Grant overcomes struggle,  heartache to cap successful preps career

Claremore seniors Hailey Grant, left, and Maddie Hardage sit on the bench during a timeout in the area consolation final against Will Rogers on March 7. As shown, each Lady Zebra wore armbands imprinted with the initials 'LG' to honor Grant's late mother Lynette Grant.

Hailey Grant recently completed her career on the basketball court for the Claremore Zebras, and it was an especially emotional senior season.

Grant's mother, Lynette, passed away on Feb. 20 after a battle with cancer. Grant, however, was able to draw inspiration and strength from her teammates and coaches.

"They knew how emotional I was and how the situation was not only mentally, but physically draining," Grant said. "They understood basketball was my only outlet, so when they all saw me 100 percent in, it didn't take long for them to follow."

One moment that stood out in particular for Grant was Claremore's 47-39 win over Cascia Hall in the opening round of the Oologah Tournament on Jan. 9.

Grant was not planning on playing because Lynette had been admitted to ICU and then had surgery to remove brain tumors.

Claremore coach Mike Hughes, however, convinced Grant to play, and she did not disappoint, scoring 19 points.

"Somehow I had one of the best games of my life," Grant said. "That was the beginning of me realizing basketball was my escape to all of the pain I was feeling."

Senior night was also emotional for Grant, for it came just one day after the passing of her mother. Grant was overwhelmed at the reception she received that night.

"I experienced the most insane amount of support that I ever felt," Grant said about her senior night ovation from the Claremore community.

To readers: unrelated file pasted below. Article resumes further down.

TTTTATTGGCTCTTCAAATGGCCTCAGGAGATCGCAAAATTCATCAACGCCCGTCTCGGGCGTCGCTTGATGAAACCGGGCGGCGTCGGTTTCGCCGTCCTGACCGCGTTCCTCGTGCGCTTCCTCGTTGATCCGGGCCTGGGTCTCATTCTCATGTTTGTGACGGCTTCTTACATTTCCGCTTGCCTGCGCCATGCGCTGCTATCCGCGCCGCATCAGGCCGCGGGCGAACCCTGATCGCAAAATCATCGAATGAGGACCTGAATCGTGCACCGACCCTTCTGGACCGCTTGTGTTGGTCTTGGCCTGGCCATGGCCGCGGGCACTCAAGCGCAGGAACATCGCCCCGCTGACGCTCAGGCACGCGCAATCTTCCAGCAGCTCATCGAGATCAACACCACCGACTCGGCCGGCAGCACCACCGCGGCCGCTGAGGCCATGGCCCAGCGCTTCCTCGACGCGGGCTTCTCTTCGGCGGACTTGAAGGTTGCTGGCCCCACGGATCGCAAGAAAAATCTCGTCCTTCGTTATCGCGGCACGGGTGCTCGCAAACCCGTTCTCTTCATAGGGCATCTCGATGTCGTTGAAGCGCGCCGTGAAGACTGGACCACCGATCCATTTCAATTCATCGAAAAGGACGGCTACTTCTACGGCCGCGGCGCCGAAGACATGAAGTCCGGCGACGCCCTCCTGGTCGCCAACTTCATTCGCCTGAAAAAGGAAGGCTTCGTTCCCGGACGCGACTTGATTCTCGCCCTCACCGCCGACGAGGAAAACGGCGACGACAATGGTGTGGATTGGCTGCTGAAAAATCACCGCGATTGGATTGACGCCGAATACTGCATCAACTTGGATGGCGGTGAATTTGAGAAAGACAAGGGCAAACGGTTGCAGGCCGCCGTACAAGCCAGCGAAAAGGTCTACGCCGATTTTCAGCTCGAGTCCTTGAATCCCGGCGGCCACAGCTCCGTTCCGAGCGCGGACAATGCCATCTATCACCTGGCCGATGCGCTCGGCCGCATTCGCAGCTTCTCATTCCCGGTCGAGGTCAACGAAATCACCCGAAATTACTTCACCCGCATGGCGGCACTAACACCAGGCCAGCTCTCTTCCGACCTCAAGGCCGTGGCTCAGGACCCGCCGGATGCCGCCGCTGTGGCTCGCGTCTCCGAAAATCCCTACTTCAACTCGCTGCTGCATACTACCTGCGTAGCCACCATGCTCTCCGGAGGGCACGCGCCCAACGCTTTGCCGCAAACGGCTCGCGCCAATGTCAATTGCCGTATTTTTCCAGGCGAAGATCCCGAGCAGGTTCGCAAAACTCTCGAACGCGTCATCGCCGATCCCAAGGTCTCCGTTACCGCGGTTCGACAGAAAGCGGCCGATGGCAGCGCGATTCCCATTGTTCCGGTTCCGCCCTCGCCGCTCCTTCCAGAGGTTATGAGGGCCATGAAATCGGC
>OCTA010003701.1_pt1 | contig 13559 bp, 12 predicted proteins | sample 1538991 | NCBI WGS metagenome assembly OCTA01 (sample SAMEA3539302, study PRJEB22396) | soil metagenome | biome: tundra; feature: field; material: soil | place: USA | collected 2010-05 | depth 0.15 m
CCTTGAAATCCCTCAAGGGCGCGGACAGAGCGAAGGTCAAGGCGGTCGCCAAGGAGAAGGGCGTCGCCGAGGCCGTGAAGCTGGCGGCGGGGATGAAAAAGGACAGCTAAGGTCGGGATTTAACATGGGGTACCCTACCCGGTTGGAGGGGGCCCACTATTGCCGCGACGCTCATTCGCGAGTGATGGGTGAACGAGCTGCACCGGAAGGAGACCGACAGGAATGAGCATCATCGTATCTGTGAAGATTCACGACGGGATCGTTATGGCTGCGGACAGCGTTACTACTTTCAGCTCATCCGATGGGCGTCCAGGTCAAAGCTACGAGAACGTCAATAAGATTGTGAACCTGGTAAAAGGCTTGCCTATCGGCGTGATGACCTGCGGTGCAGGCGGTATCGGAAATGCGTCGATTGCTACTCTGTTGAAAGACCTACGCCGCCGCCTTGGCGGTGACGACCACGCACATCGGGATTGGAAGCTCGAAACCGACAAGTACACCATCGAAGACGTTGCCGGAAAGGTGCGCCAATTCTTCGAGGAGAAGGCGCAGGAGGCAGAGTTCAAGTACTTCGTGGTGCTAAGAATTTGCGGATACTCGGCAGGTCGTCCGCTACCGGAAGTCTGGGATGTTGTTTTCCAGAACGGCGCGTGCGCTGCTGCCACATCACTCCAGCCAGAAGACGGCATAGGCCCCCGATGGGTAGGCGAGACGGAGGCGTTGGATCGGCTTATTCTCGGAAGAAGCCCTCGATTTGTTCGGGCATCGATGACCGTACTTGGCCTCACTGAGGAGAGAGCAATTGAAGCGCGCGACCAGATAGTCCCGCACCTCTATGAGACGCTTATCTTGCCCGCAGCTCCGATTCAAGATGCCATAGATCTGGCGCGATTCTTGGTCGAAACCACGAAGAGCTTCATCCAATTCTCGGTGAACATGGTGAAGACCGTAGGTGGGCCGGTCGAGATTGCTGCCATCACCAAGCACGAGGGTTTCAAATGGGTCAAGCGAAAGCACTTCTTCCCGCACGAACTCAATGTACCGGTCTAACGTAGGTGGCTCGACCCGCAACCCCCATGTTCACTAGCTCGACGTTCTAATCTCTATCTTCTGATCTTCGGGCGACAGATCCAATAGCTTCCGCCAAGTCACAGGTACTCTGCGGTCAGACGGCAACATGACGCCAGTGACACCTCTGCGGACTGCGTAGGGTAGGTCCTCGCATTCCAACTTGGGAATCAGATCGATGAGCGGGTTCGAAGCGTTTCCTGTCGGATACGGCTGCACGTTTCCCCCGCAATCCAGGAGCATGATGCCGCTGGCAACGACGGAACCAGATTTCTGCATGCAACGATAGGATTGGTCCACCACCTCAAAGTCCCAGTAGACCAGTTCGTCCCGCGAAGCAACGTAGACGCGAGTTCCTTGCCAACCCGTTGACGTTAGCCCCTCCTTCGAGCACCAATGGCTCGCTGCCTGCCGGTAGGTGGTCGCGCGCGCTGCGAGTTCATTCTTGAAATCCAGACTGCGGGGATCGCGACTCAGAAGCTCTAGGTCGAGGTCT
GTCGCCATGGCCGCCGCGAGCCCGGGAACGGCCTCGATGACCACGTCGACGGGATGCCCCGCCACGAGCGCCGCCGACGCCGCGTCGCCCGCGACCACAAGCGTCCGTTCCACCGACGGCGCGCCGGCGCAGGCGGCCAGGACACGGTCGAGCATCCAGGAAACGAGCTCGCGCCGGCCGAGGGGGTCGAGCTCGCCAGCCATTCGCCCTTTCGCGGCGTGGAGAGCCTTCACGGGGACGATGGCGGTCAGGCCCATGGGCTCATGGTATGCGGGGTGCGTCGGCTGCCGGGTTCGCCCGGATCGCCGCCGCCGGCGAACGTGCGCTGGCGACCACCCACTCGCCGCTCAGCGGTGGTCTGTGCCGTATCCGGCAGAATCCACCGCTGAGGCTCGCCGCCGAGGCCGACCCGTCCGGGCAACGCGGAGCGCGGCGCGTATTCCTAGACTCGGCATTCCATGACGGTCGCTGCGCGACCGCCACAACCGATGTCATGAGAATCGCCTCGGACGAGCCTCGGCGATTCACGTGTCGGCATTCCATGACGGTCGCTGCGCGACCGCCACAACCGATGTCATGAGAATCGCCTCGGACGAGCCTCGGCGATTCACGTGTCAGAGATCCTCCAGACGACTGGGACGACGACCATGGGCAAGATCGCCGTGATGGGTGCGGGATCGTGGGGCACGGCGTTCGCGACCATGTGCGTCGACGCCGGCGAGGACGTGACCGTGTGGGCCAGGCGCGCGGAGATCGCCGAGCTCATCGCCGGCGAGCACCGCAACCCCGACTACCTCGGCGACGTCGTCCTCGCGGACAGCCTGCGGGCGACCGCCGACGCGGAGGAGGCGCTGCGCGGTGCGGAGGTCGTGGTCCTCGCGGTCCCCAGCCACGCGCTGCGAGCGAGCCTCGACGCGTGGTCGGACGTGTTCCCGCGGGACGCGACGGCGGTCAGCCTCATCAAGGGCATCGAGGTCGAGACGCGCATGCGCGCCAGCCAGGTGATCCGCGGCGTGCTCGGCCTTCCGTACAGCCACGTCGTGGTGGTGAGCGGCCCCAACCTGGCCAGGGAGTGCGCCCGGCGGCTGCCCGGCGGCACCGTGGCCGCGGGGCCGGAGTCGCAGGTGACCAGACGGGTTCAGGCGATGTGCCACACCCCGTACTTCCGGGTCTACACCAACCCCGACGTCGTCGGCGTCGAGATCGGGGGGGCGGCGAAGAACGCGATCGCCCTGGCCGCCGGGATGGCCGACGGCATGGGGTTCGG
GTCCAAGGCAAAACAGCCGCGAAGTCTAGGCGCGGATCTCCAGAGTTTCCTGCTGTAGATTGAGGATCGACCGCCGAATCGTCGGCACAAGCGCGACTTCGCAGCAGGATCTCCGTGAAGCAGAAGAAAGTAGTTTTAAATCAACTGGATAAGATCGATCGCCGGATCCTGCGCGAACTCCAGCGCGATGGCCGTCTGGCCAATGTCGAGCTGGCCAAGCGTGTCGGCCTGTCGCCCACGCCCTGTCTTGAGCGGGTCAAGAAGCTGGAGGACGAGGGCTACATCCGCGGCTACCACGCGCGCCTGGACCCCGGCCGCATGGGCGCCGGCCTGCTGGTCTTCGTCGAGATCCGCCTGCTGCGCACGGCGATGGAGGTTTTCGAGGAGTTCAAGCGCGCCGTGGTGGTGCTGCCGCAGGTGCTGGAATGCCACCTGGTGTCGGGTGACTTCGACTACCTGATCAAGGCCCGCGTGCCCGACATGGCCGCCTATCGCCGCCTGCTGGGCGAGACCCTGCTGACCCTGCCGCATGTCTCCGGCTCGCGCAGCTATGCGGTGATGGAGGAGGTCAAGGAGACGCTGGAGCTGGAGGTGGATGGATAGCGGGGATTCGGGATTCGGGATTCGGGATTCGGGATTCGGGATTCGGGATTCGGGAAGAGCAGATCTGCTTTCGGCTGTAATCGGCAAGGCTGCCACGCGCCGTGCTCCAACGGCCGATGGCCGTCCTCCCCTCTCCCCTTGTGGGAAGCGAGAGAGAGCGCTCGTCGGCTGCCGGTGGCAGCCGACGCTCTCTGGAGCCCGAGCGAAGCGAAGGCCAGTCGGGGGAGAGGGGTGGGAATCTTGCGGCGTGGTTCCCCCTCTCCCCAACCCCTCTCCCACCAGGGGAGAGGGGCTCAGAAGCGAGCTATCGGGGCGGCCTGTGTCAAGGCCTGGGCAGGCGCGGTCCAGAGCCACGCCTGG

Another big moment came in what proved to be Grant's final victory as a Lady Zebra, a 41-39 nail biter over Edison in the area tournament on March 5.

Grant overcomes struggle,  heartache to cap successful preps career

Claremore senior Hailey Grant (10) eyes the basket during the second half of the area consolation final against Will Rogers in Jenks on March 7. Although Claremore lost 31-28, Grant tallied 14 points and 14 rebounds to close her career as a Lady Zebra.

Edison had beaten Claremore twice in the regular season. The third time proved to be a charm thanks mainly to Grant's double-double of 23 points and 14 rebounds.

The end was not without drama, though, for she fouled out with 50 seconds left with the Lady Zebras up four.

Her teammates, however, were able to hang on.

"We had struggled against (Edison) all year but finally managed to put it together in that game," Grant said.

In addition to her success on the basketball court, Grant also was key member of Claremore's volleyball team that reached the state semifinals this past season.

"I didn't really have the same mind set for volleyball," Grant said. "I am definitely a competitor and gave it my all, but it was much more fun."

Grant had to deal with another family situation that eventually caused her perspective on volleyball to change a bit.

Grant's father, Don, suffered a serious leg injury last May, leading to an eventual amputation one day before volleyball senior night.

"Volleyball didn't have as much of a purpose," Grant said. "I guess you could say after that (amputation) I had more of a purpose to want to win, other than the fact that I hate losing."

Grant will continue playing basketball at the next level at Missouri Southern.

Hughes was Grant's head coach for only one season but had high praise for her.

"She is probably one of my favorite kids I’ve ever coached," Hughes said. "One of the premier offensive players in my opinion in the state.

"Definitely a person you wish you could coach all four years."

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